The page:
When you see the cover of this novel you expect a sappy Pirate penny romance but there is hardly a ship in sight and it is not a pirate bodice ripper. (So publisher make it a cover with a mansion and a couple instead)
The novel reminded me a lot of "Pride and Prejudice". Not because of the plot because this is a complete different storyline but because of the ambiance and the way the people develop. It is set in the same era: during Napoleon or what the English speaking world calls the Regency. And although it is not set in England but in the USA 20 years after the Revolution still many of the senior citizens of Salem in New England (yes of the witches trials 100 years prior) have a strong link with England and the English norms and values of society life. Eleanor Hampton is a level headed, intelligent unmarried woman on the verge of spinsterhood who after the death of her father takes care of her younger teenage sister and very immature mother. A mother with tantrums and theatrics that somehow ended up with the voice of Mrs Bennet from the 1990-ties BBC version of Pride and Prejudice in my head. Isaac McCallister is a tall darkhaired silent stoic man who keeps his cards close to his chests and had a lot of tales an scandals surrounding him but is a real good person (A bit the Darcy type). He is ten years older than Eleanor and the stepbrother of her father and the owner of the estate and the cottage Eleanor and her family live in gentile poverty in.
The novel starts with Captain Isaac McCallister returning from a five year period of slavery in the Barbary states (Algeria, Tunesia in this case, white slavery). While he was away Eleanor's father and Isaac's brother have died and Eleanor's mother had been pressing lawsuits against her step-family. Eleanor fears that with the heir returning her family will be evicted and walks over to Isaac's house to plea their case. In despair she offers the only thing she can: herself. She will be willingly be his mistress as long as he takes care of her family. Isaac suggests another option: they can marry.
Eleanor and Isaac set up house and things go differently than you might expect. And then there is a murder.
Yes so far it sounds like a soppy romance but that is just the first impression at the beginning. It is the psychological development between the two main characters but also the minor people that is very well done. It feels real. You follow their line of thought.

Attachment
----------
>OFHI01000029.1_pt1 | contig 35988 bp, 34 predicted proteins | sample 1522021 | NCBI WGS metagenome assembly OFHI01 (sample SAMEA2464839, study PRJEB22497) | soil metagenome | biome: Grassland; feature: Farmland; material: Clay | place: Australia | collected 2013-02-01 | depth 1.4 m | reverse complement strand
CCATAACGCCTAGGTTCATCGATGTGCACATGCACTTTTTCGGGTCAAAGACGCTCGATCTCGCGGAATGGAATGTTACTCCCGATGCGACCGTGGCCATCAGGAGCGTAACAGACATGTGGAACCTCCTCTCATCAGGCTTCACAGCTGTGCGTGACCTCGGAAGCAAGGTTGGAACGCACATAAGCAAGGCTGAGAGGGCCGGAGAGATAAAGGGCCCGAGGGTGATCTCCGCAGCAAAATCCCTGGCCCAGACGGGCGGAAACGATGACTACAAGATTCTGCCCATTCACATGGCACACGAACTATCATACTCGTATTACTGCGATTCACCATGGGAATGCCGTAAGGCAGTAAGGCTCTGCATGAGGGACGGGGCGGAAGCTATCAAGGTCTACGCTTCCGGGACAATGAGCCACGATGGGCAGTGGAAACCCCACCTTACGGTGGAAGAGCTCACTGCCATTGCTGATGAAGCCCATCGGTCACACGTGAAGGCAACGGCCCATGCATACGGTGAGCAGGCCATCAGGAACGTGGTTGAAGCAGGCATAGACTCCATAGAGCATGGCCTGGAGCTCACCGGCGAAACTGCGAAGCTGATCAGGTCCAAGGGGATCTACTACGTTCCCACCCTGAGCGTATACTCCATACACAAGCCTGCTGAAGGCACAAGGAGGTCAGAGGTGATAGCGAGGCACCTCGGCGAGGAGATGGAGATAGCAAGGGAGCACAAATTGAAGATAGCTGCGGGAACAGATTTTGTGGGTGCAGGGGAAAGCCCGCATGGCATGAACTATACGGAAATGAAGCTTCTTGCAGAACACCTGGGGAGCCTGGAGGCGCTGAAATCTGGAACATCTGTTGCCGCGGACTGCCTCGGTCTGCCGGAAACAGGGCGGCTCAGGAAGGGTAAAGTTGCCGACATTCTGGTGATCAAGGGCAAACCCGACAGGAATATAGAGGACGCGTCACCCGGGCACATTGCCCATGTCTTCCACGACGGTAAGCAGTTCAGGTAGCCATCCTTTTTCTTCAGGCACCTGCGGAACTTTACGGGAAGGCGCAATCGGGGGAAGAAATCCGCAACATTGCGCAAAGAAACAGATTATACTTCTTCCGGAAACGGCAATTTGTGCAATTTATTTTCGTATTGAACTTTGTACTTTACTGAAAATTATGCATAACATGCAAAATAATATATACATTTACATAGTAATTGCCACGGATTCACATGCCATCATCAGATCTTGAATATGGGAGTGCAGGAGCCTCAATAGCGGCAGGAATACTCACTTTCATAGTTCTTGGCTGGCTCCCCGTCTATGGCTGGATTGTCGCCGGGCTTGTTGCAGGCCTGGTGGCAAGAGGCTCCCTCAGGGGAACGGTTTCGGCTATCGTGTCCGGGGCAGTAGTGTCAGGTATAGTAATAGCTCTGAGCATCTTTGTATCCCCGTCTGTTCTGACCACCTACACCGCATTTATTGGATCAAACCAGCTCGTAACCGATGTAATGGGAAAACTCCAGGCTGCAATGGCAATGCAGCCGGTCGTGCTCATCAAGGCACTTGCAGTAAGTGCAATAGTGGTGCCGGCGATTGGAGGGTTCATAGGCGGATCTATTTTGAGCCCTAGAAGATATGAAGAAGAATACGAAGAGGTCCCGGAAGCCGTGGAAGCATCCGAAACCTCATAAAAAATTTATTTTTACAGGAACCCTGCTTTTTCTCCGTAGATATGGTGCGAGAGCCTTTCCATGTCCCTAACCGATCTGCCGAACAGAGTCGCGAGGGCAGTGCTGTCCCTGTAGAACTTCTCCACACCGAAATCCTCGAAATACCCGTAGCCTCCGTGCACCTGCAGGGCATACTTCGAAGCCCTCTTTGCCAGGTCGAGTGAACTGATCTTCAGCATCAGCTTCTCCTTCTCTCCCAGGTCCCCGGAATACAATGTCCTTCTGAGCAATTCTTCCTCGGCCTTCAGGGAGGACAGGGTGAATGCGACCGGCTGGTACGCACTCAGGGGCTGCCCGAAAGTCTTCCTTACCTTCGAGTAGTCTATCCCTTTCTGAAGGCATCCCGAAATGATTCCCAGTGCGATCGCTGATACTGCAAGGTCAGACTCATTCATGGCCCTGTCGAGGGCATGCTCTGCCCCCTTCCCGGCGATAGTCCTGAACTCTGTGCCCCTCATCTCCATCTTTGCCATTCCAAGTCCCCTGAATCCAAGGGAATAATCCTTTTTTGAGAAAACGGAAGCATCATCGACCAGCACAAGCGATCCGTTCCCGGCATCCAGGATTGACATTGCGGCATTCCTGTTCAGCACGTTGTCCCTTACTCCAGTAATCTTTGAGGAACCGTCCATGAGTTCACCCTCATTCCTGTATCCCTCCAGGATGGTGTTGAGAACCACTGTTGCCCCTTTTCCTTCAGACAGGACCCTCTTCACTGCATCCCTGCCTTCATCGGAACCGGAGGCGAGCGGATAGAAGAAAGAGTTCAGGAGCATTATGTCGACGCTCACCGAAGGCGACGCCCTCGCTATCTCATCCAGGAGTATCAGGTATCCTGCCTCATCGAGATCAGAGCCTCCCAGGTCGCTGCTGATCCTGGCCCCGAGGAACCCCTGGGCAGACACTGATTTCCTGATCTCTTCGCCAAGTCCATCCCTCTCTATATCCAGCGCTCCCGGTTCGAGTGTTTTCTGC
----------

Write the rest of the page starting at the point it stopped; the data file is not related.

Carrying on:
The story is written by someone who studied history and that shows. In the storyline there is a lot of background information. I, as a non-American, found it interesting to read about the early days of the USA. Where definitely not everyone was so happy with saying good bye to England. Where sea captains who still owned their big privateer-ships decided to go and sail the oceans to far away places and trade just because those big brigs were not suitable for a bit of coastal trade and thus transforming small Salem into a cosmopolitan town. Where both France and England were not allies and could press your sailors or grab your ships. Where such a mayhem might bankrupt a whole family. But where also the Muslim privateers of North Africa were a real danger to ships and crew alike.
Part of the story is trauma and psychological treatment. The writer tells us about the groundbreaking work done in Paris in those days. I googled the names and indeed that was all true.
I liked the natural way the characters develop. When they begin to respect each other you do too. When they realise they love each other is sounds more than logical. Hell you start thinking "Can you find me a guy like that!" It is not for the people wanting an action packed novel. It is more how two people get close and then battle a big problem.
The author manages a good way of worldbuilding. You can almost picture the setting.
I know some (American) readers want to read only "clean" novels. This is a novel about two people who are married. You can expect some lovemaking but it is certainly not pornographic but an essential element in the story.
I can highly recommend the novel both to male and female readers. A 5 stars out of 5. I understand there is a sequel. That I would like to read too.
byPub Date: 21 Apr 2020
Captain Isaac McCallister, five years a slave in North Africa, has returned from the grave, and Salem has put out a wary welcome. It is 1803, and the village of Salem, once known only for the dark horrors of its witch trials, is now a cosmopolitan seaport, the richest city in America. Everyone in Salem knows that Captain McCallister lost his mind in the desert of Barbary. Isaac is a damaged man, looking for a reason to go on living. He finds it when he meets Eleanor Hampton, his step-brother's daughter, an eccentric young painter living in genteel poverty on his estate along with her mother and sister. Despite the long-standing bitterness between the two families, Isaac is bewitched by this determined, gifted woman, while Eleanor is unexpectedly drawn to him. He's not the man she expected, a coarse merchant prince who could reduce the beauty of art to the banality of dry goods. There is a gallantry in Isaac that couldn't be snuffed out by the hell of Algerian slavery. But his unexpected proposal of marriage sets dark forces out of the past into motion, resulting in a stunning betrayal and a brutal murder. And as her passion for her enigmatic husband consumes her, Eleanor finds there's no danger she's unwilling to face to save her husband from the hangman.